The development of an effective drug to treat chronic lymphocytic leukaemia earned the Prime Minister's Prize for Science Innovation 2019
Investigators used macromolecular crystallography at the Australian Synchrotron to determine the 3D structure of a key protein that plays a role in minimising side effects of the drug
Professors Peter Czabotar, David Huang, Guillaume Lessene and Andrew Roberts have been recognised for their roles in the invention and development of venetoclax, an effective breakthrough anti-cancer drug with the Prime Minister's Prize for Innovation 2019.
This breakthrough research program led by the Walter and Eliza Hall Institute with international collaborators included investigations led by Peter Czabotar using the Macromolecular crystallography beamlines at the Australian Synchrotron.
The drug which triggers a signal in cancer cells causing them to die has been shown to be effective in treating chronic lymphocytic Leukaemia patients successfully.
The latest research paper about the molecular mechanism operating in the drug was published in Nature Communications in June this year.
"We were absolutely thrilled to hear the announcement of the prize to our colleagues, who have worked for many years to improve outcomes for CLL patients. Because our macromolecular beamlines are very useful in determining the structure of key proteins in cellular processes, they were important in this research," said Prof Andrew Peele, Director, Australian Synchrotron.
Read the media release from the Walter and Eliza Hall Institute
Original report on the research published in October 2014
The Australian Synchrotron has played a crucial role in the discovery of a new cancer drug now in advanced clinical trials in Melbourne for the treatment of chronic lymphocytic leukaemia (CLL).
Each year in Australia, around 350 people die from CLL and 1300 new cases are diagnosed, making this the nation’s most common leukaemia. Eighty per cent of CLL patients are aged 60 or older.
The research was performed at the Walter and Eliza Hall Institute (WEHI) in partnership with two major international pharmaceutical companies. WEHI structural biologist Dr Peter Czabotar said the Synchrotron was “key to discovering the drug”.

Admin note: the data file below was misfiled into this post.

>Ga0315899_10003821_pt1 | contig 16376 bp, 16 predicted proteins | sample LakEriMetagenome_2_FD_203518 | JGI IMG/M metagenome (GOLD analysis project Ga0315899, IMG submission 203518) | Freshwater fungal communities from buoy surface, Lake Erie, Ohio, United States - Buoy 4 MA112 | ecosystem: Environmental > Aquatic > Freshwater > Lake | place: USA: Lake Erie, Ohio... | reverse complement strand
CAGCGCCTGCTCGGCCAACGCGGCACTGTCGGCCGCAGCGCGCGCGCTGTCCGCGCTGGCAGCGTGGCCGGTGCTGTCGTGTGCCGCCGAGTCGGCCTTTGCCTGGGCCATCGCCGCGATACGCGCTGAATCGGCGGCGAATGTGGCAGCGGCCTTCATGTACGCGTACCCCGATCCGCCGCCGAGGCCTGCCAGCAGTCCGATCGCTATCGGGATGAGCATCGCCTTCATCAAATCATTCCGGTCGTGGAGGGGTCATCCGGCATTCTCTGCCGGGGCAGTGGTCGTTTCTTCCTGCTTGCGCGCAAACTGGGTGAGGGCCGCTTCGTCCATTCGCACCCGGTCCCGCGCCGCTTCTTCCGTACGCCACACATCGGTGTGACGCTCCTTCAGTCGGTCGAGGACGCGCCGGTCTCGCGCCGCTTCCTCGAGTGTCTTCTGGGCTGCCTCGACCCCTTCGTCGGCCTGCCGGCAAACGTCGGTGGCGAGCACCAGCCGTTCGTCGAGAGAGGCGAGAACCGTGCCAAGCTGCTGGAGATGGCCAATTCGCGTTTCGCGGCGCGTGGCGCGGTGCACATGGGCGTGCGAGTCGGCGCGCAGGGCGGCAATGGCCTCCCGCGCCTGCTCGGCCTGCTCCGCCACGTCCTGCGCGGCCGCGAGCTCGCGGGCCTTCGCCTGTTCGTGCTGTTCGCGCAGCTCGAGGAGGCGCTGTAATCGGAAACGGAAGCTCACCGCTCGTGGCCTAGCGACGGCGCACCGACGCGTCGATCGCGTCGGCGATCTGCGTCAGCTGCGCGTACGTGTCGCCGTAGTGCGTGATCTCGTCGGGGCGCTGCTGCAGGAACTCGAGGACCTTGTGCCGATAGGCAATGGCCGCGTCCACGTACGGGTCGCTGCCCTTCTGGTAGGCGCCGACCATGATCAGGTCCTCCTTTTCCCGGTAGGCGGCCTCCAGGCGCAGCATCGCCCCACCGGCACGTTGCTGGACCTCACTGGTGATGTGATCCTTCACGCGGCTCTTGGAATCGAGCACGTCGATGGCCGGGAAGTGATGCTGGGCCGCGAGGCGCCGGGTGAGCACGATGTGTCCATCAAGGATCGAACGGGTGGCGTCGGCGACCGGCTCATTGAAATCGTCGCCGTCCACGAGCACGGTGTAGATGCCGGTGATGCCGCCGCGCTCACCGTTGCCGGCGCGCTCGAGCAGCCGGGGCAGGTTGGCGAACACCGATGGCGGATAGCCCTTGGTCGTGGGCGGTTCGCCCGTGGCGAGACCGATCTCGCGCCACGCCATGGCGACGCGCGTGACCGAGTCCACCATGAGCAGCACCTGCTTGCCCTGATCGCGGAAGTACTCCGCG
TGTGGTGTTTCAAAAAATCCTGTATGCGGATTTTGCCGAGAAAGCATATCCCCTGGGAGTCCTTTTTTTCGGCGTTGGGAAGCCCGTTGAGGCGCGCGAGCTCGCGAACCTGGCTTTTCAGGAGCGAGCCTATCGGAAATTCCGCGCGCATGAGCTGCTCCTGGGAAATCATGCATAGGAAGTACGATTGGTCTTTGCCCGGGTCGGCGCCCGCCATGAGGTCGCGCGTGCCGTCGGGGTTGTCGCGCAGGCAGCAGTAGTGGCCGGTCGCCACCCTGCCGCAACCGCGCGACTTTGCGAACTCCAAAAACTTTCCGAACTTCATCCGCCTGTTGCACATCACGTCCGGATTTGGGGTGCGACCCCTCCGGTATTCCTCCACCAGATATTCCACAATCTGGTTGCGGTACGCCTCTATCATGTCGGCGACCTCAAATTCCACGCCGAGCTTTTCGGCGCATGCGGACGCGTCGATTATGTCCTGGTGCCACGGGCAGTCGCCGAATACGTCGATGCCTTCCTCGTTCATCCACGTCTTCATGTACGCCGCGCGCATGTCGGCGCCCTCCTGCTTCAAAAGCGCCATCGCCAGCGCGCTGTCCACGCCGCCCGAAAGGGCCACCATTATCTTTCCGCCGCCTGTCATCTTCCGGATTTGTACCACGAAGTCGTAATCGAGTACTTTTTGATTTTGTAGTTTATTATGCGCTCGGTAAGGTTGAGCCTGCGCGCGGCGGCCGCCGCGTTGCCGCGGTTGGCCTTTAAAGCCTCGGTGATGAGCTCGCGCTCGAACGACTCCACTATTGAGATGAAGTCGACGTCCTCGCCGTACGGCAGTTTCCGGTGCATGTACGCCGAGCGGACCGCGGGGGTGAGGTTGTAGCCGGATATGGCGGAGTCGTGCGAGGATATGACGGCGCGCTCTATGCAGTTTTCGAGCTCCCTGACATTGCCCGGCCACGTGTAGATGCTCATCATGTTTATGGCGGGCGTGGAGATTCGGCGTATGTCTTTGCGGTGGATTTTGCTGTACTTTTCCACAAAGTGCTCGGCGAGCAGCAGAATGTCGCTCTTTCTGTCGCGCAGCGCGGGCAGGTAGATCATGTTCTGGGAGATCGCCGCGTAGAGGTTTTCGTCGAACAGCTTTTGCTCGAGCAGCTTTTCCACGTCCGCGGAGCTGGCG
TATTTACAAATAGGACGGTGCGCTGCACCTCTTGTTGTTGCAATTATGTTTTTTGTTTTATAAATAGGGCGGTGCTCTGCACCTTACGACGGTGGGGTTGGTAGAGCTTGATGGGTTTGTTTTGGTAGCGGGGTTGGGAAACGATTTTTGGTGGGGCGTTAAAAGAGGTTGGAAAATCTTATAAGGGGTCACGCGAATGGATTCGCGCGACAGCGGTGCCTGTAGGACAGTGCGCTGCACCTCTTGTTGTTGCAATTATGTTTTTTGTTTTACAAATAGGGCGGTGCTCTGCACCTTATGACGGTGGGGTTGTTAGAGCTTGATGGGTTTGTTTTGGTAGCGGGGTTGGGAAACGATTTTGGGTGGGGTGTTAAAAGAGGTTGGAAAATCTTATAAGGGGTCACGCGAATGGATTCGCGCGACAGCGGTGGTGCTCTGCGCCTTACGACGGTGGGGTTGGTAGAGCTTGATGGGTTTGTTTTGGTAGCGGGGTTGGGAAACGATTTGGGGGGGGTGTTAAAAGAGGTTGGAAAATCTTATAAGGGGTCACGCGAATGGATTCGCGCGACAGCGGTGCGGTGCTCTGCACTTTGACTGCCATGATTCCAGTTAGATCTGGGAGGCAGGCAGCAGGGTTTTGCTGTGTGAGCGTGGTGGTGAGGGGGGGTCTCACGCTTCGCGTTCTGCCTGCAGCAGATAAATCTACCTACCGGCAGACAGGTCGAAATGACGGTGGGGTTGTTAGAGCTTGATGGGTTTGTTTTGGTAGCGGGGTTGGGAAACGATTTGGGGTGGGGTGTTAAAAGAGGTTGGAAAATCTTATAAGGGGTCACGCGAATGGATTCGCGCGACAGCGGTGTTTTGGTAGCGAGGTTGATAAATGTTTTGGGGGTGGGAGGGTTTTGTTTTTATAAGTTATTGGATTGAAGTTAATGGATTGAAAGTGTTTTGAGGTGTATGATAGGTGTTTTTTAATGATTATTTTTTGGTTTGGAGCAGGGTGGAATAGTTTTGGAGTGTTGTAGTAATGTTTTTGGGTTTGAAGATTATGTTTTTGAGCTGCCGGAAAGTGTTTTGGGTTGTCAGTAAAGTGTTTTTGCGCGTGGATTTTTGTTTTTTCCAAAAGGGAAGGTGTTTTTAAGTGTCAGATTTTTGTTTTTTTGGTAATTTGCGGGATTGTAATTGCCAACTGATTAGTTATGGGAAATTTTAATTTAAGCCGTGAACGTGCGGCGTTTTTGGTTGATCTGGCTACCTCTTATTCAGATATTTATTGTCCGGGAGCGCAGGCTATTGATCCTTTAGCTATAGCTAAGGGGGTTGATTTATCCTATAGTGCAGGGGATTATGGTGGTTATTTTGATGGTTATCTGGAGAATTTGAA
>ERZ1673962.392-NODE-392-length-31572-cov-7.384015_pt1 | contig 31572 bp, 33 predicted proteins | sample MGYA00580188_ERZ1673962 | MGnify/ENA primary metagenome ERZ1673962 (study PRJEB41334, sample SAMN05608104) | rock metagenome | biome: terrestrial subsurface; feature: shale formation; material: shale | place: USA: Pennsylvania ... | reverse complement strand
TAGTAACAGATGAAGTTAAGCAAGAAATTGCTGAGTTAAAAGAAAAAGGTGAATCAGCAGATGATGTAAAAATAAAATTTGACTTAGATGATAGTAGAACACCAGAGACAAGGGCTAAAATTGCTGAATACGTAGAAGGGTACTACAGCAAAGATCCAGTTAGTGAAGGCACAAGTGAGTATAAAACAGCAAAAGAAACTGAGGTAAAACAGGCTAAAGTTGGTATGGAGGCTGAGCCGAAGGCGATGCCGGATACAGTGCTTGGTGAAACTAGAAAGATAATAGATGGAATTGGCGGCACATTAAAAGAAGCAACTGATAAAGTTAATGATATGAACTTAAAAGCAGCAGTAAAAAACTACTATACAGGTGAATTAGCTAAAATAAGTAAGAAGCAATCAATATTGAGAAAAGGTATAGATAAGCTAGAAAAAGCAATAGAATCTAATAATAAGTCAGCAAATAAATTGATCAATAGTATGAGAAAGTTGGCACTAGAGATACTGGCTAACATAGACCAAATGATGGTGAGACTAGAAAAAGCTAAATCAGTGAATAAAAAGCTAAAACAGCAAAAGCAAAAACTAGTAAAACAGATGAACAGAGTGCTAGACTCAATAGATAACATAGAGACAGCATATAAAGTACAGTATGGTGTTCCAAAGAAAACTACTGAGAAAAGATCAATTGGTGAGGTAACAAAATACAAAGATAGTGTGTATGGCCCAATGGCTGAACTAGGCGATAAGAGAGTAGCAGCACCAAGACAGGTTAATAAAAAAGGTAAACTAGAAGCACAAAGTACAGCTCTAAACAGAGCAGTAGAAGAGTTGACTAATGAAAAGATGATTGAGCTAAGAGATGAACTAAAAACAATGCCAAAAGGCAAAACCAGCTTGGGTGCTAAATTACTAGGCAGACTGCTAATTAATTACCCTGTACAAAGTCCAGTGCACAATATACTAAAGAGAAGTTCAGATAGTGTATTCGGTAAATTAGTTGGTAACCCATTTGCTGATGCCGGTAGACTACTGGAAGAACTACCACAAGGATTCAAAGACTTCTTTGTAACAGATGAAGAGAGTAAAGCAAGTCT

Dr Tom Caradoc-Davies (left), iPrincipal Scientist of the Macromolecularcrystallography beamlines with Dr Peter Czabotar, from the Walter and Eliza Hall Institute of Medical Research (WEHI),
“The highly detailed 3D images of protein structures that the Synchrotron provides were crucial,” Peter said.
“We needed this level of detail to develop a drug that targets one single protein – and not the other four very similar proteins in the same family – critical for minimising potential side-effects.”
The drug discovery and development work have taken five to 10 years to reach the trial stage. It was underpinned by more than 20 years of basic biology research, dating back to WEHI’s discovery that the BCL-2 family of proteins protects cells against apoptosis – the ‘programmed cell death’ process that the body uses to remove old or dangerous cells.
“It’s taken a long time to fully understand the function of BCL-2 proteins and turn this basic knowledge into drugs that can stop cancer cells from progressing into cancer,” Peter said.
“If we started a similar project now, our access to the Synchrotron would rapidly accelerate the identification of suitable drug targets and the development of potential drug candidates for clinical trials.
“Australian Synchrotron staff keep their beamlines in top shape, and their scientific skills help us solve protein structures and develop compounds to stop target proteins in their tracks.”
Structure of a Bcl-2 family protein bound to a natural BH3 ligand
Head of Business Development at WEHI, Julian Clark added: “the Synchrotron was instrumental in enabling researchers to achieve world-class synchrotron technical skills and attract major industry partners, contributing to Australia’s growing ability to host clinical trials for important new drugs”.
“This drug is potentially a major advance for patients with CLL that doesn’t respond adequately to currently available treatments,” according to Prof. Andrew Roberts, WEHI Head of Translational Research. “Early-stage clinical trials suggest that the drug may lead to complete remission in one-quarter of patients with advanced CLL that isn’t responding to other therapies. The clinical trials now underway will take at least three years.”
If the advanced clinical trials are successful, the CLL drug will be developed for market, to benefit cancer patients globally. The CLL work may also assist development of treatments for breast cancer and other diseases where cell death is not occurring at the appropriate rate.